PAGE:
Knowing the cost of digital storage—whether starting a new project or expanding on existing storage infrastructure—is crucial to digital project planning. Costs of digital storage are generally framed in terms of dollars or cents per storage unit. Planning for storage costs, therefore, requires knowing how much storage a project will need. In an older example, Lesk’s 1990 report to the Foundation of the American Institute of Conservation for Conservation at the American Institute for Conservation of Historic and Artistic Works provides a detailed chart of the cost of various digital storage formats for library materials.15 More recently, Lazorchak compiled an excellent bibliography on “Digital Asset Sustainability and Preservation Costs.”16 Echoing Kenney and Personius, two papers featured in Lazorchak’s bibliography, one by a group at the San Diego Supercomputer Center and the other by Sanett, provide an overview of the costs of different storage media plus maintenance, labor, infrastructure software licenses utilities and floor space associated with digital storage hardware.17 Lesk’s paper is the only one that provides actual numbers for magnetic hard disk costs (what is often called “server storage”), quoting a price of $4,000 per gigabyte in 1990.18 Smith’s informal but comprehensive bibliography on the cost of hard drive storage space claims the cost in 1990 was $9.00 per megabyte ($9,216.00 per gigabyte) and shows current costs per gigabyte of storage to be $6.33 as of July 2013.19 Digital storage comes in many forms, from gold CDs to magnetic hard drive arrays connected to networks (also known as “server storage” or “cloud storage”). Costs vary by storage format and must be sustainable. Despite the downward trend in the cost per gigabyte, storage media must be periodically replaced as hardware gets old and experiences failures or the format becomes obsolete. That translates into ongoing, permanent costs for storage mechanisms in every digital project. Even small costs can be burdensome to cultural heritage institutions working with limited budgets. The ability to plan for costs related to the growth of digital assets hinges on an organization’s ability to accurately estimate the amount of digital storage for current and future objects in a collection.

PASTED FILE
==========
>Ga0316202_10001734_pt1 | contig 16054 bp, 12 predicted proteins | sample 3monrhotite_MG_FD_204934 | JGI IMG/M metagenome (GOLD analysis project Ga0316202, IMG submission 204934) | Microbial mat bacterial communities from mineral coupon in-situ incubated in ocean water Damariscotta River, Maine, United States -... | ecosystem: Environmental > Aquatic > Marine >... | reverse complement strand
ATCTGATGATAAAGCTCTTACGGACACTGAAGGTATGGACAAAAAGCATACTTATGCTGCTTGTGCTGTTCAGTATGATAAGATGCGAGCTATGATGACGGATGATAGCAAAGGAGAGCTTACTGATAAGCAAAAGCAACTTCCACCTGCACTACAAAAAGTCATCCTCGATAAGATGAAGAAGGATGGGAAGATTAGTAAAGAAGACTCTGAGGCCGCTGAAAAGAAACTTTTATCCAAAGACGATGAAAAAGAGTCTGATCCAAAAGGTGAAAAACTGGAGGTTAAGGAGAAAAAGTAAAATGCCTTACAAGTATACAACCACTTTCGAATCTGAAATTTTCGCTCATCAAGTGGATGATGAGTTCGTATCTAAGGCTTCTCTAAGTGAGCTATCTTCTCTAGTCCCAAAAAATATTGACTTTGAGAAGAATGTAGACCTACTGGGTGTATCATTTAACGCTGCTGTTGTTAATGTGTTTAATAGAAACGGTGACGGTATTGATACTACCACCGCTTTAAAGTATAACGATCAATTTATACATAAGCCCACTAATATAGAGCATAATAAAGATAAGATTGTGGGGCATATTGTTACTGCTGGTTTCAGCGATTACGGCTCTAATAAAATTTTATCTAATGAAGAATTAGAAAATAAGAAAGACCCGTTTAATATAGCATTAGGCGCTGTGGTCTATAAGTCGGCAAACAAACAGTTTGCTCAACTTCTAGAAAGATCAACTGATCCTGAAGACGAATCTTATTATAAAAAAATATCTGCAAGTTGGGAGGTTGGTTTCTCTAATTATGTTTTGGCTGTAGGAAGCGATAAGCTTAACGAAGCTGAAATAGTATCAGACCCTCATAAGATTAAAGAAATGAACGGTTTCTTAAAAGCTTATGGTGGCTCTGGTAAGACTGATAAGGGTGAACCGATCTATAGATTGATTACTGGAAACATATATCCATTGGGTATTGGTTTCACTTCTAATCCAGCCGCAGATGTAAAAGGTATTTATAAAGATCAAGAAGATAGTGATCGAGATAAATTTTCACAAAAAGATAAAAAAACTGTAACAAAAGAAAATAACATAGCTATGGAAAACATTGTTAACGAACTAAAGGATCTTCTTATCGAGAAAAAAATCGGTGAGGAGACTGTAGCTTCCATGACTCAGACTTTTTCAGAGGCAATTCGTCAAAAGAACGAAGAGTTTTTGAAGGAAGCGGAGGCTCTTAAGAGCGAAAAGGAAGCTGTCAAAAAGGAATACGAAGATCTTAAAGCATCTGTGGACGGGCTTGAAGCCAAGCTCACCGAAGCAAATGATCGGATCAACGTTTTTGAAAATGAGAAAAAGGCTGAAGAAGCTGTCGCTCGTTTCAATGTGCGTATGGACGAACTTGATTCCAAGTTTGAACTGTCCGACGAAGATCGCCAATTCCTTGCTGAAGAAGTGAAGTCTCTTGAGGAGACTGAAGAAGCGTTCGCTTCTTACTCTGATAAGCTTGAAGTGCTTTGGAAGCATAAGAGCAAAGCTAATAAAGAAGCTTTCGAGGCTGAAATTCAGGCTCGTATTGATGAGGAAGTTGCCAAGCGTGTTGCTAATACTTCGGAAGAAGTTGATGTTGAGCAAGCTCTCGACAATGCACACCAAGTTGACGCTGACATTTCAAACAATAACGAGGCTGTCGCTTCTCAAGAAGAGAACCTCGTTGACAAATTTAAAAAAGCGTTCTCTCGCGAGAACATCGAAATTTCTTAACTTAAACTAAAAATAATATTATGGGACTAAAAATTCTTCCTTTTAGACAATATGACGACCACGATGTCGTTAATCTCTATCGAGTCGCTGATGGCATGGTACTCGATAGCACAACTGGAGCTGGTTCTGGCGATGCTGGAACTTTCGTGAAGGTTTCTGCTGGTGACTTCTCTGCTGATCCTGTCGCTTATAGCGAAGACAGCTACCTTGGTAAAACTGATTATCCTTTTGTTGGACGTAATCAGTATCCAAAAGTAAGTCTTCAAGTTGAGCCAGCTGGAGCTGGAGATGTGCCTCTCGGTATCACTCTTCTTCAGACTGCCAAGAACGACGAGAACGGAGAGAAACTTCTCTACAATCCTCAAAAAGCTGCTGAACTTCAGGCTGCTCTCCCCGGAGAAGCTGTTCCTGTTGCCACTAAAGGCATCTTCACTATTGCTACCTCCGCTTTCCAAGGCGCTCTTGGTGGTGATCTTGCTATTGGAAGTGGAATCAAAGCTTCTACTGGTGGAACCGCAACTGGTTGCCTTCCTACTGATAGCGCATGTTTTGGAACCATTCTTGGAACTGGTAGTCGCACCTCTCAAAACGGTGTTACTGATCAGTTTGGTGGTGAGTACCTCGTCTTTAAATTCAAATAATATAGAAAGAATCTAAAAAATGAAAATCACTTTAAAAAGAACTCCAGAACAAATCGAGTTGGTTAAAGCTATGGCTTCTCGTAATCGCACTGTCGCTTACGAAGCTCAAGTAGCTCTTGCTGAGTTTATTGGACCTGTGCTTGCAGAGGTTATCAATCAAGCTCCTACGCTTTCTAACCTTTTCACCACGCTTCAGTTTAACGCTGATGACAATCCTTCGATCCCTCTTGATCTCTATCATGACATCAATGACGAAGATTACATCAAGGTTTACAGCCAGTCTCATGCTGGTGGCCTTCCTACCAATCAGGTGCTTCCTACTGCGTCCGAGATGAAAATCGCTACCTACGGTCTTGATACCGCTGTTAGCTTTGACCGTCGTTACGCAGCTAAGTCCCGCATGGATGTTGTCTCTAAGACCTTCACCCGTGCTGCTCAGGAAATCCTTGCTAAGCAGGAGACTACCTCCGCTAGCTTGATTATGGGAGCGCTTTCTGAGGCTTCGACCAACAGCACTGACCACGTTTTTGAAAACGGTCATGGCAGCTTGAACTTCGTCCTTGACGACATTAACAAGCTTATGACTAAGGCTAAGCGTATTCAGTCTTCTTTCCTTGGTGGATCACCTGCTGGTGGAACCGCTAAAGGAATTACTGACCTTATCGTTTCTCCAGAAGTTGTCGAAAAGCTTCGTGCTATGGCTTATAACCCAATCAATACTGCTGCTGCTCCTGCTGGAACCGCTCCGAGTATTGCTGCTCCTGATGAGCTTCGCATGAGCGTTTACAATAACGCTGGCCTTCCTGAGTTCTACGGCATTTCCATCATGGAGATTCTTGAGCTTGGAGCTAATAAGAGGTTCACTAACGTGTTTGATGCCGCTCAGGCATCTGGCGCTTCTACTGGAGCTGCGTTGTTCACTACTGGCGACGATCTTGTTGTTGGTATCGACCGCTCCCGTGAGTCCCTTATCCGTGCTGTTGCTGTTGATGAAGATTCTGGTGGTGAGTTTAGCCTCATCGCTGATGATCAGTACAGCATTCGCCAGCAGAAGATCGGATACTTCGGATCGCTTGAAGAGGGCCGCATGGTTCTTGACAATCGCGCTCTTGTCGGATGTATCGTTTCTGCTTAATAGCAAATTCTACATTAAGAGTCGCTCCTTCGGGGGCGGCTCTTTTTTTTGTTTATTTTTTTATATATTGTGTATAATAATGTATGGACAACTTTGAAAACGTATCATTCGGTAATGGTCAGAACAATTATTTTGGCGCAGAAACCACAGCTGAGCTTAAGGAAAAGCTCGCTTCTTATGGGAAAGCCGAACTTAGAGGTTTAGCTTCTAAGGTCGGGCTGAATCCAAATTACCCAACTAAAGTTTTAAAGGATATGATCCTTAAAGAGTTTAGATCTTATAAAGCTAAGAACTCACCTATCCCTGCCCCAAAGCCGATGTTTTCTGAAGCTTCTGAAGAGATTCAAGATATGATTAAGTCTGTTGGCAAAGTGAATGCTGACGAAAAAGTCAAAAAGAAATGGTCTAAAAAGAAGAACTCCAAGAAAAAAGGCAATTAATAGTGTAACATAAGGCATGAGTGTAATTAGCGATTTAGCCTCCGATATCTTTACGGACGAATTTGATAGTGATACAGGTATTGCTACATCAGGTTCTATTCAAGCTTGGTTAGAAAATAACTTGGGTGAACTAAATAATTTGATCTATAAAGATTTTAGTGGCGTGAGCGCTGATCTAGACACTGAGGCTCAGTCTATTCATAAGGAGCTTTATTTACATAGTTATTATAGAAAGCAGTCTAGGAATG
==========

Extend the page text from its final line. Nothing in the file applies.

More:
Further complicating the work of digital project managers and directors in estimating digital storage needs is the existence of multiple standards and best practice documents for proper stewardship of archival digital materials because standards used to digitize analog materials directly affect file sizes. The Library of Congress’ Federal Agencies Digitization Guidelines Initiative includes recommendations and resources for digitizing still images and advice for preparing the digitization environment, file format comparisons, digitization workflows and overall stewardship recommendations.20 It is a deeply technical document that institutions can use to evaluate and create their own digitization standards. The Bibliographical Research Center built upon the Colorado Digitization Project’s work to create the Best Practices for Digital Imaging. Their document includes a nuanced, understandable explanation of the digitization process, recommendations for decision making for staffing, and training and software and hardware considerations for digitization projects, plus concrete parameters for digitizing analog materials.21 The Smithsonian Institution Archives and the World Digital Library both have simple webpages detailing digitization standards for their collections.22 The Colorado Digitization Project wrote a guide to best practices for digitizing analog audio sources and the Association for Library Collections and Technical Services (ALCTS), a division of the American Library Association whose Preservation and Reformatting Section’s (PARS) mission includes, among other things, the preservation of library materials, created a guide for digitizing all types of analog objects according to format.23 The Digital Preservation Coalition has a standard for digitizing moving image media, which differs significantly in file format, bit rate, and color recommendation from that of the standard set out by the Consortium of Academic and Research Libraries in Illinois (CARLI), while the Federal Agencies Digitization Guidelines Initiative’s Audiovisual Working Group is still formulating its standards for video/moving image materials.24 Individual institutions, especially those with digital repositories, may create their own guidelines. Rutgers has locally developed standards for digitizing analog documents, images, audio, and moving image materials that are based on independent review and testing of standards set by other bodies.25 Utilizing standards is crucial to creating stable, long-term digital surrogates of older archival objects, but the existence of multiple standards, even when closely matched, may be confusing to the uninitiated digital project manager. Standards bodies do not provide insight into how standards affect digital storage needs or provide guidelines that would help library professionals choose appropriate settings for parameters within those standards. These variables profoundly affect the amount of digital storage necessary for a project.